Alliance Storage Technologies, Inc. released an update on its January 2009 acquisition of key technologies from Plasmon. In the past several months, ATSI has re-established manufacturing and operational capabilities of the Plasmon product lines, including Ultra Density Optical (UDO). UDO media is based on a blue laser technology and claims a 50+ year archival data retention.
Along with manufacturing the drives, storage libraries and media under the Plasmon brand, ASTI has re-engaged development of new software releases, secured the supply chain and is rebuilding its channel and service networks.
In my opinion, customers should think of the Plasmon situation as a "near miss" scenario. While Plasmon seems to have found a loving home in ASTI, networking vendors are dealing the same economic issues that we all face, and frankly, a number of them may not survive the current environment.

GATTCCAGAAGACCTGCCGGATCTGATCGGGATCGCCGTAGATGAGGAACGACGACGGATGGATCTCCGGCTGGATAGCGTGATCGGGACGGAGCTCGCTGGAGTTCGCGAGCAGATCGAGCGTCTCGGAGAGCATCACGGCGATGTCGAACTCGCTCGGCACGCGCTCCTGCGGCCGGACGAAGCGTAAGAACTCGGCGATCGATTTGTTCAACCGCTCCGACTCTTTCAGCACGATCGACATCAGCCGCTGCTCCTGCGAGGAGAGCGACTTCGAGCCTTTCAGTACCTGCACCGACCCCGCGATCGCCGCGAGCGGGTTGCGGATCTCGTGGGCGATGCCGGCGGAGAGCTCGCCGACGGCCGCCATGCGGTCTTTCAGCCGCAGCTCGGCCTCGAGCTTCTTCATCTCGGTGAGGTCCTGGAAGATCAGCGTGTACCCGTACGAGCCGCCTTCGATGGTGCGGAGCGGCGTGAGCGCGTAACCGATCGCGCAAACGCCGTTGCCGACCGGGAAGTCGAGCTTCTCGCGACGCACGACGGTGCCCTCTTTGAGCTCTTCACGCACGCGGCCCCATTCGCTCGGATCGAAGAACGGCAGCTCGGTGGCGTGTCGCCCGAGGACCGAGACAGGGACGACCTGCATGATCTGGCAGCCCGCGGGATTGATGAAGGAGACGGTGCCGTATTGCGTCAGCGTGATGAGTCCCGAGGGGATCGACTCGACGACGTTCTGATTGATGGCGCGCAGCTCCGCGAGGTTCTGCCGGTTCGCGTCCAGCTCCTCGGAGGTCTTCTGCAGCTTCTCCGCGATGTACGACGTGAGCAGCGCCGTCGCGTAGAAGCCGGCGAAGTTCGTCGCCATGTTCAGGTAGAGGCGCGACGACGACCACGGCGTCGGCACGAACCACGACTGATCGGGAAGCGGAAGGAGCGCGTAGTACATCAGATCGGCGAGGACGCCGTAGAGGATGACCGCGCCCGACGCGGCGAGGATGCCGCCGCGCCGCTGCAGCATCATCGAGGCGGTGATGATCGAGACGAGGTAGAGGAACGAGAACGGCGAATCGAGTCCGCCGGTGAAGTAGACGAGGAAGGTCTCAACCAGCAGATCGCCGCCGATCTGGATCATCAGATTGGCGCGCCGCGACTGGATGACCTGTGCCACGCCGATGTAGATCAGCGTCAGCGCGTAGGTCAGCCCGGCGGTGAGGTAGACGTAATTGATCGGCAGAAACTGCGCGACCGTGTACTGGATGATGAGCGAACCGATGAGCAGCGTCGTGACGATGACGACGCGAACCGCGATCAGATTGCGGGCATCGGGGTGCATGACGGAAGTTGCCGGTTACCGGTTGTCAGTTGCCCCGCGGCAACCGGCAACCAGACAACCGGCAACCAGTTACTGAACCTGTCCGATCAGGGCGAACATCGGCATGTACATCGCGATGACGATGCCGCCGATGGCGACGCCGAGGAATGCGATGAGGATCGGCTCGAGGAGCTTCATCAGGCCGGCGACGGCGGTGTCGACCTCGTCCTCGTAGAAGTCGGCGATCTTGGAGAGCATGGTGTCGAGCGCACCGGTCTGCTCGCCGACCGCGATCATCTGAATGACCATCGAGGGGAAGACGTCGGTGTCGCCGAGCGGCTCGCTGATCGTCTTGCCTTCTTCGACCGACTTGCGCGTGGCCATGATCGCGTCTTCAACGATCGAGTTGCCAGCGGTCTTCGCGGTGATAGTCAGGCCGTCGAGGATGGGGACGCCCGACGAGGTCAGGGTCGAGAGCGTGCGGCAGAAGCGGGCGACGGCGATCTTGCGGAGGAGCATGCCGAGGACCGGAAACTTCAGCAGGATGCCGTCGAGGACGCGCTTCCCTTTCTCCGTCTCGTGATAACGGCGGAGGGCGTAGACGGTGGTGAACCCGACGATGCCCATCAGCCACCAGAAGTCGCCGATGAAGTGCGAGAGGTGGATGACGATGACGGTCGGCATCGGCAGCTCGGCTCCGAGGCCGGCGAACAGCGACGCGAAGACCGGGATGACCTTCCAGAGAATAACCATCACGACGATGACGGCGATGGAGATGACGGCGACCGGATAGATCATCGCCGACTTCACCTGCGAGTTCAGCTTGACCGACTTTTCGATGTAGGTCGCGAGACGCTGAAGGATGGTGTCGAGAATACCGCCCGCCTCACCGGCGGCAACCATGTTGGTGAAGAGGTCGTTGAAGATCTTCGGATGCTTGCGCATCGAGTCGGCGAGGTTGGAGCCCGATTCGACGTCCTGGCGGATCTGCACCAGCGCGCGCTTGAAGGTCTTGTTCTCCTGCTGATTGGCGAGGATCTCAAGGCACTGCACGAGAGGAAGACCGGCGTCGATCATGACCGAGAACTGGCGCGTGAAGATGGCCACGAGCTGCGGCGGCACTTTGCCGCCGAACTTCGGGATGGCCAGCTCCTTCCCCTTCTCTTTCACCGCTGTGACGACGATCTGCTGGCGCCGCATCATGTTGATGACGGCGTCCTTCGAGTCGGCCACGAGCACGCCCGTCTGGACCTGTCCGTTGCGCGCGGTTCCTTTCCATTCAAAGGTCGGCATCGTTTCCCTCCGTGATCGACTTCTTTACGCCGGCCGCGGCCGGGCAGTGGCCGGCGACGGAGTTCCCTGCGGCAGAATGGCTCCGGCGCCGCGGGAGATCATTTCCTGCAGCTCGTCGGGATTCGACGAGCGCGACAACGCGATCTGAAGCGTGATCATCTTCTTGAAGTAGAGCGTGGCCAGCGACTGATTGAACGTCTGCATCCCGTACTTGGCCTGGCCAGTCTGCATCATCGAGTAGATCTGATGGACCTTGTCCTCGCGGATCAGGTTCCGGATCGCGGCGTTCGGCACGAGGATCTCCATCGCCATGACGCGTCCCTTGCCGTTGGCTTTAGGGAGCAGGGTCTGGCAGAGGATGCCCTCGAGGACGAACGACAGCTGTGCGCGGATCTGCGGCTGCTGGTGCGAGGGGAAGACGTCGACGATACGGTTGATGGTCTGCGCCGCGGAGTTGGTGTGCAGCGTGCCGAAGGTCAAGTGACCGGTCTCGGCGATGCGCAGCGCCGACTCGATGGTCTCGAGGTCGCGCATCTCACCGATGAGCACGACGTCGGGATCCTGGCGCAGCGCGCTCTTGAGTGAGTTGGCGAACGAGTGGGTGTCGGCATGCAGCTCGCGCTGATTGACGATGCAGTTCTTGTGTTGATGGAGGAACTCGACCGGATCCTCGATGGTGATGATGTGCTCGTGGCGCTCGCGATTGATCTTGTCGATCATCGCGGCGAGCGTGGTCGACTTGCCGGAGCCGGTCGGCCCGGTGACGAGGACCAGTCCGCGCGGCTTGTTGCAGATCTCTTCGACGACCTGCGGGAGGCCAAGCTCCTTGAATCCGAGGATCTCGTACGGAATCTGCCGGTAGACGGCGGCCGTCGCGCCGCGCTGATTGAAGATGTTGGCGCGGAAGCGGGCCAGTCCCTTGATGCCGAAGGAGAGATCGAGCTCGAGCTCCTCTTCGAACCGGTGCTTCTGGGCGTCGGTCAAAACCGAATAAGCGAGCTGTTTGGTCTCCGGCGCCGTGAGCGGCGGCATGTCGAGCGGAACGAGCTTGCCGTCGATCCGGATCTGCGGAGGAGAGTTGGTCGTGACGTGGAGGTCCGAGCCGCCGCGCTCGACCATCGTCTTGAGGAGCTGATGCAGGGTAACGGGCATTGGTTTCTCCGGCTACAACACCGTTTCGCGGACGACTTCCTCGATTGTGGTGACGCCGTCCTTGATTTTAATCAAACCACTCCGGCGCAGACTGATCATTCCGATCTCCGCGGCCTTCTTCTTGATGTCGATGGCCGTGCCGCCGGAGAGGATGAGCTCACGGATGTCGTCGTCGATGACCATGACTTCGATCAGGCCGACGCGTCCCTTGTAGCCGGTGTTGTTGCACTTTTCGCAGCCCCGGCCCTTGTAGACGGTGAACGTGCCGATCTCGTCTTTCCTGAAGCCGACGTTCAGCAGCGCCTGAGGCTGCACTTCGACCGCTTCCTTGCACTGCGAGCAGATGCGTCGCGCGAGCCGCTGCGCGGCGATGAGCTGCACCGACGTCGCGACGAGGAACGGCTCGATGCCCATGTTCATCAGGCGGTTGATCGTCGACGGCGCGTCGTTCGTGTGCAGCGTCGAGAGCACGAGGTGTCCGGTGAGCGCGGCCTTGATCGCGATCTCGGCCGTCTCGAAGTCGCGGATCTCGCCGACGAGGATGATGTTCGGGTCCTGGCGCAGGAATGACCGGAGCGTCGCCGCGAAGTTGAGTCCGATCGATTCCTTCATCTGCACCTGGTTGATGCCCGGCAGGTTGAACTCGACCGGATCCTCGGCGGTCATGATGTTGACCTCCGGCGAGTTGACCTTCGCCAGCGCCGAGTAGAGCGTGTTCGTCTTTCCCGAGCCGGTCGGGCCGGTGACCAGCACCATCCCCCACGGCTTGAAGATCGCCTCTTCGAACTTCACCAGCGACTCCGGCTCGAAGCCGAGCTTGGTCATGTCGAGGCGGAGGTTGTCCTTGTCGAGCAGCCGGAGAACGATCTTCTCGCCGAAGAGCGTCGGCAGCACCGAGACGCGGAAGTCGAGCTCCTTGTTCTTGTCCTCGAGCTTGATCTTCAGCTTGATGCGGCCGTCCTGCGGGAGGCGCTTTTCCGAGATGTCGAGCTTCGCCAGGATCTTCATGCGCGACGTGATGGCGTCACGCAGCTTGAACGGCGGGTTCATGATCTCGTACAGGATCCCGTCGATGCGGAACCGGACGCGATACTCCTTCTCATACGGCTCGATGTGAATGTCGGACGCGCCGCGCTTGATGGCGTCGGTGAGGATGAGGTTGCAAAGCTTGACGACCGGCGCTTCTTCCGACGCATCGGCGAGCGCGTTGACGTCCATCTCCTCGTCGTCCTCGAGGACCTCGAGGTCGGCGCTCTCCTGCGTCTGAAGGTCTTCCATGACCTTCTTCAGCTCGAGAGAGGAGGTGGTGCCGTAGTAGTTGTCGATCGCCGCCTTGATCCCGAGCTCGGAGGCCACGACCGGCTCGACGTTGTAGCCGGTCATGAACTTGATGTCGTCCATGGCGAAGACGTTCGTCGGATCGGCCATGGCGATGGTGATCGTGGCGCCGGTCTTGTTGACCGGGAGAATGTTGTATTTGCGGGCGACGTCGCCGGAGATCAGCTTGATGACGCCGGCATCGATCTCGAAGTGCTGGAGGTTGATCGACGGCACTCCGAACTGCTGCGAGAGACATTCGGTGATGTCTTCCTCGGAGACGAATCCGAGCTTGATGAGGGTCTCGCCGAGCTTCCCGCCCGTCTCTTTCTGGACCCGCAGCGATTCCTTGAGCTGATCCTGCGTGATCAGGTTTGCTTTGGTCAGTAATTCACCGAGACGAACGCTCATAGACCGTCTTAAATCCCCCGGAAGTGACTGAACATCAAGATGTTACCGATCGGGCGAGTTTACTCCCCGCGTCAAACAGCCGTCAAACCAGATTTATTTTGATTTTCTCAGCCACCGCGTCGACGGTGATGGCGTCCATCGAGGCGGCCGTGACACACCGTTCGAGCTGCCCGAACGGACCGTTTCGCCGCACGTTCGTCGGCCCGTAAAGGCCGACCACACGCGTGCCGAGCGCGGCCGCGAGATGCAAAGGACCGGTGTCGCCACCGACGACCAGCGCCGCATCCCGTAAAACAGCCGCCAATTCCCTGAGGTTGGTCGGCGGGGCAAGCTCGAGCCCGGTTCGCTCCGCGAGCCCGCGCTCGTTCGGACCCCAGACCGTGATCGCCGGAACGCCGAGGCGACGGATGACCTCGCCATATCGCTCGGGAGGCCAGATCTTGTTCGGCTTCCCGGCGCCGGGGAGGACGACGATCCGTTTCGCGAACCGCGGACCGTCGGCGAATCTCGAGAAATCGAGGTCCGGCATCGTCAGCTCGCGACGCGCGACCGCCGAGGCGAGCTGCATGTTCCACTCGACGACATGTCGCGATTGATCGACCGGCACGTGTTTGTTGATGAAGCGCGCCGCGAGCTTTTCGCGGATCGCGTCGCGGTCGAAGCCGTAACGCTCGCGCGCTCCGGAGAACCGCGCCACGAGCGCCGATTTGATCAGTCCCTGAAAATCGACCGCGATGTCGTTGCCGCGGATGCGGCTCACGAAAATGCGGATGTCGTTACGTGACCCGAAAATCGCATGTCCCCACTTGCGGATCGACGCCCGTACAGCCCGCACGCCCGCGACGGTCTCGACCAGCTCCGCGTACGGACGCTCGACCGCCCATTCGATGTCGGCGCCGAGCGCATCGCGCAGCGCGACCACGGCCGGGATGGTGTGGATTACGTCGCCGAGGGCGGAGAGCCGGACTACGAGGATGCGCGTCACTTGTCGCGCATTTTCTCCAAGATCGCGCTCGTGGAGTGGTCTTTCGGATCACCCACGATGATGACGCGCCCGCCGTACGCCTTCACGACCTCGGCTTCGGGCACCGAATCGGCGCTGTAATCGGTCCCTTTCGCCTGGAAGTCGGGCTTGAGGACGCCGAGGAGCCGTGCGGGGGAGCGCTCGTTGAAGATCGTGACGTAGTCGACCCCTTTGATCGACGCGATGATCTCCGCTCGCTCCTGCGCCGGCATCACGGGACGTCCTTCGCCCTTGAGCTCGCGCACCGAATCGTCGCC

In business continuity planning, there are many "What If's" that get asked: What if the data center is not accessible? What if our IT staff is not available? But "What if a vendor is no longer in business?" is a question we rarely ask. In many cases, the answer is irrelevant for many commodity items; for instance, servers can be swapped with equivalents from another vendor. Still, there are always components in the architecture, such as archiving, that might require specific hardware. Proprietary media, such as Plasmon's UDO with its 50+ year retention, needs a drive that can read it. Adopting these technologies is not a bad idea, but the viability of the vendor, as well as the company, should be factored into any purchasing decision.
Administrators and CIOs should keep an eye on all of the vendors they bring in house. Any good financial website will allow you to create a list of your publicly traded vendors and adding the company's press releases to your RSS feed will simplify keeping tabs on the latest news and information. Keep an eye on the rise and fall of these companies and have a backup plan for your backup plan.